Adobe® Photoshop® CC® Bootcamp

 

Lesson Info

Introduction to Masks and Brushes

Next to layers, and layer tools, and all the layer properties that we've already discussed before, these can be one of the most tricky things to wrap your head around. Because you've got this layer that's now, kind of visible but invisible on top of everything else but now it's got thing other thing attached to it that allows it to also change the properties of that layer as well. So layer masks, what are they? Well we talked about the apps, the different apps that we have for our cell phone of a layer yesterday in layers. So we think of our layer as cell phone, at the root it makes a phone call, our layer, at its root, is just a layer within that layers palette. But its got different applications in it that allow it to do different things just like a phone becomes better than just making phone calls. So if we think about this in terms of that analogy of this, of the cell phone and the layer, this will be our fourth app that that layer has. And those four apps, those other apps we've t...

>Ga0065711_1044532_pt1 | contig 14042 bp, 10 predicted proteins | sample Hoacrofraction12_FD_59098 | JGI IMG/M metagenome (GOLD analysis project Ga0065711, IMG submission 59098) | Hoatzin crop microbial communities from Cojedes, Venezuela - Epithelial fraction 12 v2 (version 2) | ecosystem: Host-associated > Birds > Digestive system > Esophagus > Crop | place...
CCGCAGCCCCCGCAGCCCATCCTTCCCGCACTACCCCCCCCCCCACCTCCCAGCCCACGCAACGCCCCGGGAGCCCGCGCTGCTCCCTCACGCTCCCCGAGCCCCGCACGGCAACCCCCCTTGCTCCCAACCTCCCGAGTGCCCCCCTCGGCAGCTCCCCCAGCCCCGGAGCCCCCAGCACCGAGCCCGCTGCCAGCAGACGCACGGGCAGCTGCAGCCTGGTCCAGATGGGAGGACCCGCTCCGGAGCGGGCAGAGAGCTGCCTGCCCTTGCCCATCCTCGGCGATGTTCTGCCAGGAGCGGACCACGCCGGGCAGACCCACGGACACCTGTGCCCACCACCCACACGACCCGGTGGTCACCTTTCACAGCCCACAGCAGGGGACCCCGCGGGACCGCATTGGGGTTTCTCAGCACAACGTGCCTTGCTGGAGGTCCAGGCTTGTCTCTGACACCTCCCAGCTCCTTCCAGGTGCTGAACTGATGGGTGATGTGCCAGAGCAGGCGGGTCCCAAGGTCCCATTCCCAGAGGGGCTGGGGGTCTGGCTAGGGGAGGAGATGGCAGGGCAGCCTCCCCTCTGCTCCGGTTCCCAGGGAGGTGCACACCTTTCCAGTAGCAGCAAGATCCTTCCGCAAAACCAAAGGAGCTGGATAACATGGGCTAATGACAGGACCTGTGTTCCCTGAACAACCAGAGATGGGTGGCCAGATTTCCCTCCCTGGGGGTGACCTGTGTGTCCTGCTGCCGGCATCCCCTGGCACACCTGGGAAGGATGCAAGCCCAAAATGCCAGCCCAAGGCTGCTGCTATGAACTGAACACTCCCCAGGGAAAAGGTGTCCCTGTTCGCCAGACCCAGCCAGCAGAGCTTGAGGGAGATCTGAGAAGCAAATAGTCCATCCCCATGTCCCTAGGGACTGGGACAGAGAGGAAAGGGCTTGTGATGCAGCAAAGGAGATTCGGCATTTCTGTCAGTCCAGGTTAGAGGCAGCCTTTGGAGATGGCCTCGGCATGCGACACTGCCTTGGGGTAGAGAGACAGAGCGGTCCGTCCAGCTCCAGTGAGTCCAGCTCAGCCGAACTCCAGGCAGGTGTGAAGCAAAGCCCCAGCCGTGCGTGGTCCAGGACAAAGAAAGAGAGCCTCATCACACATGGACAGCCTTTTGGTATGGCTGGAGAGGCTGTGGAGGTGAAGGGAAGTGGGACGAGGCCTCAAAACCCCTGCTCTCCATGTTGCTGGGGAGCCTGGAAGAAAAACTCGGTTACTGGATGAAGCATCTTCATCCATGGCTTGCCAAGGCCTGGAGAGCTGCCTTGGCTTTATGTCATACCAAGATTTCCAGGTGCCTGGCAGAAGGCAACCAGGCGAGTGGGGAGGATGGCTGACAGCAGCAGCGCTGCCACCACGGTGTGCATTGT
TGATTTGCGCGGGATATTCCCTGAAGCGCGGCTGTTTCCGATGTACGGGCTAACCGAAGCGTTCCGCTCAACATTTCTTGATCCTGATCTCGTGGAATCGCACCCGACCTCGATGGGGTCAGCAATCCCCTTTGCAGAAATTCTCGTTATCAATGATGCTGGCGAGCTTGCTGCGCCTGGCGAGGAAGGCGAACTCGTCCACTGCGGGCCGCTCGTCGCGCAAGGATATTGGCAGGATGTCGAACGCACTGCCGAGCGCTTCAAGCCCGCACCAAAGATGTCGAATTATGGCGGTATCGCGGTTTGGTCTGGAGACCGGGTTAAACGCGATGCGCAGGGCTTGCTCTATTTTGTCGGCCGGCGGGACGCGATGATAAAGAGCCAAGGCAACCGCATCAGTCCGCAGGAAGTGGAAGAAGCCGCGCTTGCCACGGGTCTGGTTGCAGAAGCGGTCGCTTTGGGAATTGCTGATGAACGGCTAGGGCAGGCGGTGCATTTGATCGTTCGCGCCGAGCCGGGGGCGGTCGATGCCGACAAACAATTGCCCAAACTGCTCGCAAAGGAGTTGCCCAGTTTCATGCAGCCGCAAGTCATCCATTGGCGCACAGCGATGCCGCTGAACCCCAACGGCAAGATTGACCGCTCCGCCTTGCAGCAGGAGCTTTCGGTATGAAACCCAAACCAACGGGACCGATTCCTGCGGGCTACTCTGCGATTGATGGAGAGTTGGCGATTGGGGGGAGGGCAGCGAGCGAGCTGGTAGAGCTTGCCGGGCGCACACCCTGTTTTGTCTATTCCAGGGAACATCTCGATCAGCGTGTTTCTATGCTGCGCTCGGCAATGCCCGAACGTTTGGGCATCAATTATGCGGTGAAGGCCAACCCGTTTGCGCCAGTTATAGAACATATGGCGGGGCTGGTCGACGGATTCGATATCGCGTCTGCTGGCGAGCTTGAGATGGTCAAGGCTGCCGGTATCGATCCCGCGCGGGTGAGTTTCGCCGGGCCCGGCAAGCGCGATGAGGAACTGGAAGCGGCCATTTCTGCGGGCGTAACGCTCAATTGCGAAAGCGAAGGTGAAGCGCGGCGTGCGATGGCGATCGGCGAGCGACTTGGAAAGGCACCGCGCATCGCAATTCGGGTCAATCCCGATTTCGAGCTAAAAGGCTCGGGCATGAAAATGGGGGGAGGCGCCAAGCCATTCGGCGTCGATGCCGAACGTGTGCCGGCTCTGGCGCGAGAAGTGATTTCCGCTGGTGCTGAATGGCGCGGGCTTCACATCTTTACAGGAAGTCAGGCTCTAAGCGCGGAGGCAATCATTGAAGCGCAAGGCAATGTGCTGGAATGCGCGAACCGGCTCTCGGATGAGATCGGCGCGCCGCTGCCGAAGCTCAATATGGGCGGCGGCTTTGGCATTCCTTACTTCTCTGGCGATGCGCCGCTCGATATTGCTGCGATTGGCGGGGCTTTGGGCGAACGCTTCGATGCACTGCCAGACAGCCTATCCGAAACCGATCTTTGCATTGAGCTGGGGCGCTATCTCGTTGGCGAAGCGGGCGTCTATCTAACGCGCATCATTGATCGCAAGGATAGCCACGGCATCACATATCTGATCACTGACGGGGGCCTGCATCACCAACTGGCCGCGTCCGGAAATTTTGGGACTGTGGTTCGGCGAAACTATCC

alked about in the layers were of course the opacity and fill, blend modes, and blend diff, well now we have the fourth app which will be the layer mask. A layer mask is nothing more than a temporary state that allows you to see what layers are underneath it. It's exactly like a party mask. So if you think about a party mask, let's just take a little look here. This plate by itself is just a plate, essentially, with a sunflower drawn on it, right? You see that black opening right there. Basically, what layer masks allow us to do is take whatever is black on that mask, so we can see what's underneath it. So then this sunflower, on a regular white piece of paper, if we think of this white sheet as a layer with data on it, or pixel data on it, we now remove that black area temporarily, and we essentially have a nice little sunflower party mask. And you can either see or not see what you want underneath that. It reveals what's under that mask, whether you wanna see my pretty face in the sunflower or not. Now, as silly as that might sound, you 're never gonna forget that when it comes to masking now because if you ever want to reveal what's underneath that area, all you have to do is think about using the brush and using black to reveal that area. So I need you to think like a sculptor here. This is a process, there's the additive process that's building with clay, and there's a subtractive process that will be chiseling out a stone. So if you think like a sculptor, this would be the subtractive process. The additive process within your layer stack is building up a series of layers, that's an additive process. The subtractive process is masking the layers. So if any one of those layers that you're adding onto that layer stack has something that you don't want, you can very easily remove it without deleting that area. If you also notice that when we set up our tools we didn't use the eraser tool. You would think, well why wouldn't we just use an eraser on this? Well you don't wanna use an eraser because the eraser will delete those pixels and they're gone. As I said before, masks are basically a temporary state change for that layer that can be easily changed by using black or white to make it either go away or come back. Layer mask basics here, we've got the layer masks you'll always find next to a layer. So if you don't have a layer mask there, there's the ability to add a layer mask there. We can make it so that all of our adjustment layers that come into Photoshop come in with a layer mask, and they can be linked to any type of layer. So as we talked aboutthe different types of layers, with Rasterized layers, Vector-based layers, and adjustment layers, every one of those layers can also have a mask on it. So it doesn't matter what type of layer it is that you're working with, they can all have masks. They can be applied to a group as well. So we talked about grouping our layers. So imagine you have a bunch of layers that also have masks on them, you can group them together and make a big primary mask for all of those layers that have masks or any properties inside that group. The thing here to remember is as I teach you Photoshop and I'm teaching you layers, I'm teaching you to work and think of that top layer as being the primary layer that dictates basically what's happening below it. So a mask, if you paint with black, it will reveal any of those underlying layers from the current effect that's on that top layer. So always be thinking about, not necessarily how is this layer here interacting with the top layers, but how is this top layer interacting with the layers below it. So we'll go ahead and jump into Photoshop at this point and I'll show you, before we even begin talking about masking, we have to talk about the brush. Because we haven't talked about the brush in Photoshop yet, and the brush is what's going to control a lot of the things we do with masking.